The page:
On the foremost, thank you for your excellent educast. Your podcasts has helped me generate and understand a lot of ideas which i would have never accomplished had it not been for your podcast. I have just joined, Dept of Neuro-Microbiology, NIMHANS, Bangalore, India as a PhD scholar. Maybe i can consider it a TWiX bump.

The issue of Health Care associated infection has come up, multiple times in your podcast. I have a query in connection with the same.

Hospital environment harbors microbes usually of MDR type. The ones commonly involved in Nosocomial infections are often environment and antibiotic resistant types. There is a very limited scope of competition from harmless and less robust environmental flora. I'm curious if we could (theoretically at least) introduce environmental flora into hospital regularly, which would then reduce hospital acquired infections. Just a wandering thought.

I always have wondered why doesn’t TWiM have Pick of the week. Keep up your excellent work. Never ever stop TWiX.

A yet another TWiX Podcast fan.

Mark writes:

Hi Vincent, Elio, Michael and friends,

Firstly, thanks for the show. It regularly blows my mind, and keeps me very engaged during the otherwise cold and rainy walks into work. Keeping up with each episode has very much broadened my mind to microbiological topics that I wouldn’t have come across otherwise, which has in turn enriched my own thinking and work.

In the fascinating TWiM 68 ‘The Fungus Among Us,’ Elio questioned the existence of uninhabited aqueous environments. I know of two naturally occurring habitats on the earth that are most probably functionally sterile (that is, supporting no active growth). These are Discovery Basin in the deep Mediterranean and Don Juan Pond in the McMurdo Dry Valleys, Antarctica. Both of these are extremely concentrated brines, where the main salt is not NaCl, but MgCl2 (in the case of Discovery Basin) and CaCl2 (in Don Juan). Previous studies report DNA sequences from Discovery basin, but the current thought is that these originate from organisms that live above the seawater/brine interface and have simply sunk into it. mRNA has not been successfully recovered, suggesting that there is no active life. Exactly what property of the brine precludes life is not fully understood; it could be either the dramatically low water activity (availability of free water) or the chaotropic, disruptive effect MgCl2 has on biological macromolecules. Check out this paper which discusses support for a chaotropic barrier to life:
http://onlinelibrary.wiley.com/doi/10.1111/j.1462-2920.2006.01212.x/full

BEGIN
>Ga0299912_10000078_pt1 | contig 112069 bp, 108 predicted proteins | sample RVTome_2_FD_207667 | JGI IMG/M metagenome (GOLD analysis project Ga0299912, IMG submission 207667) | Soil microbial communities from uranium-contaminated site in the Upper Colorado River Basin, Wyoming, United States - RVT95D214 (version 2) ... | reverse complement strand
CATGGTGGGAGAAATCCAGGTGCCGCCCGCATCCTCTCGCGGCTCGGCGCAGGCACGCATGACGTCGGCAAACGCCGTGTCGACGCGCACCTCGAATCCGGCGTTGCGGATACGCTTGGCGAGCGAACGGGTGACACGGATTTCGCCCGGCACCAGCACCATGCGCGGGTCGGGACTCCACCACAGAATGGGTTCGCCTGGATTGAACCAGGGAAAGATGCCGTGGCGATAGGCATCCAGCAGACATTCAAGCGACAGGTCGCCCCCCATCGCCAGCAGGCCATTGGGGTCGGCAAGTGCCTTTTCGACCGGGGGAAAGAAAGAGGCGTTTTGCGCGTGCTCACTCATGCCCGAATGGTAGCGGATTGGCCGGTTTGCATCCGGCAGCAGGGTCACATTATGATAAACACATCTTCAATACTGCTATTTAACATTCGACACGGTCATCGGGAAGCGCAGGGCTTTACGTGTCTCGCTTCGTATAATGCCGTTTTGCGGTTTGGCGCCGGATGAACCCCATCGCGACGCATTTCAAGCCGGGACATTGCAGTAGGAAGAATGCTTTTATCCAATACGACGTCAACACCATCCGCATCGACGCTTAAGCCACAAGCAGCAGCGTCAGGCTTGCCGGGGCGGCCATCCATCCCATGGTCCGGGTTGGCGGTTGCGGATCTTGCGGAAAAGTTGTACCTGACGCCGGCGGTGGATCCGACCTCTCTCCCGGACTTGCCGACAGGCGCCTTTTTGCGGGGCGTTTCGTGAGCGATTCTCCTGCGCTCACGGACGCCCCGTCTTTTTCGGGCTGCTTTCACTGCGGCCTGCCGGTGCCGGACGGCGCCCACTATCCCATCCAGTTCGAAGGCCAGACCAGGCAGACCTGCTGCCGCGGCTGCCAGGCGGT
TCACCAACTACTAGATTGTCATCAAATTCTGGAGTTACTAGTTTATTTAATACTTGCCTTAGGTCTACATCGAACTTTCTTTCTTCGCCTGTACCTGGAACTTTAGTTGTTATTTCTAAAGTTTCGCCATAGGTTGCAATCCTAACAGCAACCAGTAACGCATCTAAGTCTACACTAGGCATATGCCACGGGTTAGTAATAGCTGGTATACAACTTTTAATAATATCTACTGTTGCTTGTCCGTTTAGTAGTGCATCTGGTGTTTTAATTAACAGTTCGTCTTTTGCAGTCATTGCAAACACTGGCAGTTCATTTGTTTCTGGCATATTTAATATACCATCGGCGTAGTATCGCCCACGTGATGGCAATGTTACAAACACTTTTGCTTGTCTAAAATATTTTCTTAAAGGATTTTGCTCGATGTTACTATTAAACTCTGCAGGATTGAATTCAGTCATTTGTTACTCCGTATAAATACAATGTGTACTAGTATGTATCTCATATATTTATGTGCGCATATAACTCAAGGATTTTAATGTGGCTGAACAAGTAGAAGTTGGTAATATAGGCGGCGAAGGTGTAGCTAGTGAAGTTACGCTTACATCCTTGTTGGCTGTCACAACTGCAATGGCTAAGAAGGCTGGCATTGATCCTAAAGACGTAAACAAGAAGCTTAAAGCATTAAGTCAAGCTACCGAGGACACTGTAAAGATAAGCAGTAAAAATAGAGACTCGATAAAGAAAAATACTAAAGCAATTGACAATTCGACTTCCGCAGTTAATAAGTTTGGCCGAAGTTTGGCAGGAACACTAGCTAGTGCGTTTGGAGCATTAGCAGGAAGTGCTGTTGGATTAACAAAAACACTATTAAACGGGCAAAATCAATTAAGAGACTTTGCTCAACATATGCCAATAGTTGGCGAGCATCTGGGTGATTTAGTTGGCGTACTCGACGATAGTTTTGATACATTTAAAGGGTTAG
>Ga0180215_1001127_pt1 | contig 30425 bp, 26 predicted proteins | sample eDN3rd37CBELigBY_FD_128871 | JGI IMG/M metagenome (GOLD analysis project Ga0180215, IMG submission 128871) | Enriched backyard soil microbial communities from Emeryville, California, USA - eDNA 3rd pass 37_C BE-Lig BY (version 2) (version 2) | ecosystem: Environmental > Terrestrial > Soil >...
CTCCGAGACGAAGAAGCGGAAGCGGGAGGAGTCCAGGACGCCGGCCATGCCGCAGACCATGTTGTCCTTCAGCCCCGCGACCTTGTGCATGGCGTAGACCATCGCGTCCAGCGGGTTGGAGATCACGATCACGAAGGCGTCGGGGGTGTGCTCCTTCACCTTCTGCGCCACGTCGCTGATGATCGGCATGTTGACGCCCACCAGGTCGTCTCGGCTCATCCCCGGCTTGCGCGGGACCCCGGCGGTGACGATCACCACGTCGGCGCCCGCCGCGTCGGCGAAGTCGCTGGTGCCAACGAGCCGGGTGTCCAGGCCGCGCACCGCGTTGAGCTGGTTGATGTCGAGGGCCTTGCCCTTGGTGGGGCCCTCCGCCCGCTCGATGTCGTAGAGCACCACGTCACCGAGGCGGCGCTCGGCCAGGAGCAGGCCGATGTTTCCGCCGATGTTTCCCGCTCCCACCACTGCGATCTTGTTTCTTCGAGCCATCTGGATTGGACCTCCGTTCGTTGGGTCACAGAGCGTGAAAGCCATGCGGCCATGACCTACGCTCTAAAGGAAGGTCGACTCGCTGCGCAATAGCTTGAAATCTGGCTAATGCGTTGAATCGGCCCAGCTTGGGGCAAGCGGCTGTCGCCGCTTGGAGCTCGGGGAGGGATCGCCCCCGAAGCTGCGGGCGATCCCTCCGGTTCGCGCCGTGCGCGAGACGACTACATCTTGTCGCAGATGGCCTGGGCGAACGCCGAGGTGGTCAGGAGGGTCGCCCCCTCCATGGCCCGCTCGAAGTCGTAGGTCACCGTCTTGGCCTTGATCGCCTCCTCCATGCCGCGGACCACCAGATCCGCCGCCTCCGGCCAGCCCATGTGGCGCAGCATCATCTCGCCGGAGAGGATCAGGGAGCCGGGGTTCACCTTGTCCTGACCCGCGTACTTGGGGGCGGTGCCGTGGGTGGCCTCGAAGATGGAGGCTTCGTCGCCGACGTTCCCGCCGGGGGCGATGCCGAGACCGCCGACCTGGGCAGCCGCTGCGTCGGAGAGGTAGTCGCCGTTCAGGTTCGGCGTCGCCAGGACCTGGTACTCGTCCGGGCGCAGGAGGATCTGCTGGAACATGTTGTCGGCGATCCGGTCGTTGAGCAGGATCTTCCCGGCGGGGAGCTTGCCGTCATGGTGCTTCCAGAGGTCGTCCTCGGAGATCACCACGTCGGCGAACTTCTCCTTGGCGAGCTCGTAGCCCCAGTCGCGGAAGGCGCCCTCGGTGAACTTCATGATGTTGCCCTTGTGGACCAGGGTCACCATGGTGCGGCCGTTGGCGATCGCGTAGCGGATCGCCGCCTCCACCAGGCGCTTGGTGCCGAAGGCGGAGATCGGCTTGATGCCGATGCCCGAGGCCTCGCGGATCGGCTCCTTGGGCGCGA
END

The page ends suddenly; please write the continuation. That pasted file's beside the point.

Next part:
Don Juan is a particularly fascinating place, as it never freezes over despite experiencing temperatures down to -40oC. There is much less published biological data on this environment (none with molecular tools), but it is more chaotropic and more concentrated than Discovery brine, and most microbiologists who work with Dry Valleys lakes consider it a sterile environment. These environments are particularly interesting because of the current paradigm (in astrobiology) of liquid water being the holy grail for habitability, and yet even on the earth there are (albeit rare) examples of aqueous environments that may fundamentally preclude life.

On a different note, I thought you might all enjoy this paper exploring some of the novelties of haloarchaeal genome replication:http://www.nature.com/nature/journal/v503/n7477/abs/nature12650.html

I was reminded of it by your discussion of horizontal gene transfer in the archaea. It’s a really nice study and highlights how different and interesting these organisms are when compared to bacteria or eukaryotes. The authors hint toward some profound evolutionary implications in the discussion.

Apologies for the ramblings, and thanks again for all the inspiring discussions.

Best wishes,

Mark

--
Mark Fox-Powell
UK Centre for Astrobiology
School of Physics and Astronomy
The University of Edinburgh
Edinburgh

Bradley writes:

If you can find the backstory to this, it would be an interesting TWiM:

"Passenger with possible TB infection pulled from plane"

http://edition.cnn.com/2013/12/02/health/tuberculosis-us-airways/

--bks


Nathen writes:

Hello TWIM-ers,
A friend of mine just posted this question on tumblr and I thought you all would be the perfect people to address it:

Question of the day: A strain of Flavobacterium (KI72) evolved the capacity to digest nylon, obviously in recent history. Fine and well. How long will it be until one of the cariogenic bacteria species evolves the ability to digest dental resin? After all, we are putting a lot of it on their dinner table.

Original Article: http://recursivemuffin.tumblr.com/post/68921313389

Darcie writes:

Hi, great podcast. I just wanted to let you all know that stool taking "the shape of the container" isn't a British-ism. I work in the Micro department of a hospital/reference lab and we use this criteria on a daily basis when testing for C Diff. Specimens that are too formed must be rejected for testing, and we've had many discussions about what makes a stool formed or not; the criteria "takes the shape of the container" has turned out to be the best way to decide if we will reject a specimen or not.

Jesper writes:

Dear Magiis of the Microbes,

In the news here in Sweden there are unfortunately many reports about the spread of C Difficile, and we've had a few deaths as well. Remembering Michaels research about copper surfacing as a means to reduce harmful microbes in hospital settings, it may be of interest to learn that a study has been conducted here to show that using Chlorine and a detailed cleaning protocol reduced infections by 50%. I have not found the publication, but here is (in Swedish) the protocol recommended: http://www.lj.se/infopage.jsf?childId=16504&nodeId=31555. Essentially they swipe all surfaces with Chlorine.

Here is another article about the research in a Swedish medical Journal: http://www.lakartidningen.se/Klinik-och-vetenskap/Vardutveckling/2014/01/Lomskt-och-omfattande-utbrott-av-Clostridium-difficile/

I do not want to make the impression it was unknown that chlorine is effective as an antibacterial. CDC knew this (http://www.cdc.gov/hicpac/disinfection_sterilization/3_2contaminateddevices.html)

Thank you all for a very interesting pod cast!

--Jesper
Software Engineer

 

 

American Society for Microbiology
2012 1752 N Street, N.W. • Washington, DC 20036-2904 • (202) 737-3600
American Society For Microbiology © 2014   |   Privacy Policy   |   Terms of Use